Deciding whether or not to publicly fund a good or services requires thinking through several questions, including:
• Is the use available to everyone?
• Does it provide safety and public health?
• Does it provide for the general welfare of American citizens in society?
When talking about police security, many of the answers to the above questions are an obvious yes. But what happens when the cost of providing the public service becomes increasingly more expensive, thus draining more and more of an already strained state budget? And do we continue spending money to provide this service when only a specific proportion of the population directly sees the benefit?
We have a great recent example of this duality with the reappointment of Minneapolis Police Chief Tim Dolan in March of 2010. Minneapolis Police Chief Tim Dolan was reappointed for a three year term after an extremely close vote by the Minneapolis City Council; much of his criticism was due to the fact that the Minneapolis Police Department has gone over budget every year except one under Dolan’s leadership. In 2009, the Minneapolis Police Department went over budget by $4 million.
However, Dolan is commended for his actions in significantly reducing crime throughout Minneapolis, especially on the North side. The three north side council members stressed the importance of having the presence of police consistently in their neighborhoods as it provides a sense of security for the residents of the neighborhood. This sense of security is not as needed in neighborhoods located in southwest Minneapolis and hence, residents in southwest Minneapolis do not prioritize police presence as highly on their personal preferences as residents in north Minneapolis do.
Another great example of a significant reduction of crime at the expense of public funds is the Franklin Avenue corridor. The Franklin Avenue corridor in the 1990s was a battlefield of drug deals; anyone, including people from the suburbs, who needed a fix came to Franklin Avenue because they knew they could get their stuff. Thanks to the efforts of Teresa Carr and the Great Neighborhood Development Corporation, formerly known as the American Indian Neighborhood Development Corporation, and her partnership with the Minneapolis Police Department, the Franklin Avenue corridor has been completely revitalized. The partnership with the Minneapolis Police Department included creating a place where on-duty police officers could stop and check in with the base department while still staying in the neighborhood. Equipment was bought and placed in a leased space so that police officers could check in and continue to provide the neighborhood with the needed security.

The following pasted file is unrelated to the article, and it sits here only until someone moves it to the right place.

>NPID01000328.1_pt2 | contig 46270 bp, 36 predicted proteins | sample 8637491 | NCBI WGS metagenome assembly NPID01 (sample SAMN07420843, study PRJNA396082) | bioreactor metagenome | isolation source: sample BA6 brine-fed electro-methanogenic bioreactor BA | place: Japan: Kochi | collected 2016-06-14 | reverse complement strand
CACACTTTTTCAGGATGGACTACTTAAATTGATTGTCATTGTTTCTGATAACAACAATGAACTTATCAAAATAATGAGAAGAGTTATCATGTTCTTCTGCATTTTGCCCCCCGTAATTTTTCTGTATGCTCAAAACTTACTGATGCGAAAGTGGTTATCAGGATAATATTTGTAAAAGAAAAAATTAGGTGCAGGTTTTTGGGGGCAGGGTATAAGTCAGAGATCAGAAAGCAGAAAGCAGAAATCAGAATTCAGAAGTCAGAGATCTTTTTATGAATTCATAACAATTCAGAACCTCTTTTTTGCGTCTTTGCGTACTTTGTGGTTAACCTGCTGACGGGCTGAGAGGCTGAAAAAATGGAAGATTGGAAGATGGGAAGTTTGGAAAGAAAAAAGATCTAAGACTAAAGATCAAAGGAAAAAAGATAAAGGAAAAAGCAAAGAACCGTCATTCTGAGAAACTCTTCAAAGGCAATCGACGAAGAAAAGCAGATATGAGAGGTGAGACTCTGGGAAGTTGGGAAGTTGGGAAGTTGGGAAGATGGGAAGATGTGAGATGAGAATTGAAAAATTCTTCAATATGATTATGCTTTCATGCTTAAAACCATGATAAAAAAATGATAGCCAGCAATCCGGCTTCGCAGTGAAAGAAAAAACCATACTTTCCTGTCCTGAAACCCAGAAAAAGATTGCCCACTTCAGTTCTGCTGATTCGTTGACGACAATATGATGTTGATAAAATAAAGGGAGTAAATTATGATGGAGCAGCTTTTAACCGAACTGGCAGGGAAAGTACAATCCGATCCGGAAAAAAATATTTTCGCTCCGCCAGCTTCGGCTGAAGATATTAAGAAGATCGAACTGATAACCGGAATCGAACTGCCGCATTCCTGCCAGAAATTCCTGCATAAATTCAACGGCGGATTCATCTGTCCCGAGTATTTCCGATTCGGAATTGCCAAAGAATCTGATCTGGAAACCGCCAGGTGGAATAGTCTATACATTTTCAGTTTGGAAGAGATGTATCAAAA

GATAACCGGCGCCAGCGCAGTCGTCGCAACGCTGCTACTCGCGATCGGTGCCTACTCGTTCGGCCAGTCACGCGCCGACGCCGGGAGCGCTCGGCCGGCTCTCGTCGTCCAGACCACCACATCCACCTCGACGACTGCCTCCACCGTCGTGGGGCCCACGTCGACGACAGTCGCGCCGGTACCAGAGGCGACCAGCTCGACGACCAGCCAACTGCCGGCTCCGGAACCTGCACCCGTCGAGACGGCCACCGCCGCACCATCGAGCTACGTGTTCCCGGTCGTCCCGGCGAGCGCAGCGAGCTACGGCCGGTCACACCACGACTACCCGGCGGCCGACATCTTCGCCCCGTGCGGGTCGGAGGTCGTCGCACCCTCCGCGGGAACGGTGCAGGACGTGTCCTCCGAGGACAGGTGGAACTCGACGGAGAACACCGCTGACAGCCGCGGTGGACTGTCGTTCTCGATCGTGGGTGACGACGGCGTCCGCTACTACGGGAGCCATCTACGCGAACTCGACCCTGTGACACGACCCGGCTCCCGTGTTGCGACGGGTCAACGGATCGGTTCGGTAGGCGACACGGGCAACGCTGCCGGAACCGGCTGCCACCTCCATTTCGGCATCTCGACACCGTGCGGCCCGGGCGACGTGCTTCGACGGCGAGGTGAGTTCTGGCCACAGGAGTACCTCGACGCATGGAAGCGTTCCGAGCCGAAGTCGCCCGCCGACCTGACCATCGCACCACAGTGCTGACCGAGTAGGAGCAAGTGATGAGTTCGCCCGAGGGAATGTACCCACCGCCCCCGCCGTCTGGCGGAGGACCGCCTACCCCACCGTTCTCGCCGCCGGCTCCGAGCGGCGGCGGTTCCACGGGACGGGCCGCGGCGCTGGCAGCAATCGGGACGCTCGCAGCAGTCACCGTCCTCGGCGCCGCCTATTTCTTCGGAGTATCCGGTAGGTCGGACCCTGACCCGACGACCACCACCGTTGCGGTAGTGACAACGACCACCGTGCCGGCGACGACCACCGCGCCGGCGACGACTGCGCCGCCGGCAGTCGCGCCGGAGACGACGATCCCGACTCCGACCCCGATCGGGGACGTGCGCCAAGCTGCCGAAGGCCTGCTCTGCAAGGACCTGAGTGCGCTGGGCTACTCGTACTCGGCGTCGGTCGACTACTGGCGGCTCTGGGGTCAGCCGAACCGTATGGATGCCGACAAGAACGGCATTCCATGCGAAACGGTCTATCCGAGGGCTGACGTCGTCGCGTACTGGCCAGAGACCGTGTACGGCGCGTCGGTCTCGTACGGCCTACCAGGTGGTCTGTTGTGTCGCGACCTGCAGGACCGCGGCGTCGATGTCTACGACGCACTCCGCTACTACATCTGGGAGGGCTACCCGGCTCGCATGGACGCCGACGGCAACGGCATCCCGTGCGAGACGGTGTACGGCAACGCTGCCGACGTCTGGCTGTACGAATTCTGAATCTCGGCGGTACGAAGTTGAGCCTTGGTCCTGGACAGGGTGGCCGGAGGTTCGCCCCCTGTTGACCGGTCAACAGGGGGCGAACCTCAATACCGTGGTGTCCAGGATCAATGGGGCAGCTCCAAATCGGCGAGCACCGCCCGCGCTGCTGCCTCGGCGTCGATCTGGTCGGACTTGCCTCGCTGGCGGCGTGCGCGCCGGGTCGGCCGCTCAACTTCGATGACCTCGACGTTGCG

However, while this effort completely revitalized the neighborhood, it was also a costly expenditure as the police space on Franklin Avenue is currently not occupied. After the significant decrease in crime, there has been a correlating decrease in continued police presence. Minneapolis police officers still patrol the area, but do not have a 24 hour "eyes on the street" presence as they did previously.
How do we compromise spending public dollars on a service that is primarily utilized by a specific proportion of the population? It is clearly evident that residents in high crime neighborhoods benefit the most from police presence and hence, are strong supporters of continuing this service, despite the fact that it may cost more than what was originally budgeted for. The argument then turns to residents in low crime neighborhoods: should they be paying more for a public service that they do not use that often and do not see the benefit of?
With the example of police presence in neighborhoods to prevent crime and increase safety, it is something that public funds will always be spent on. Despite the fact that expenditures may be over budget in certain years and people arguing that there is an inequality between the money paid and the benefit received, the police force will always be funded. I guess you can put a price on safety.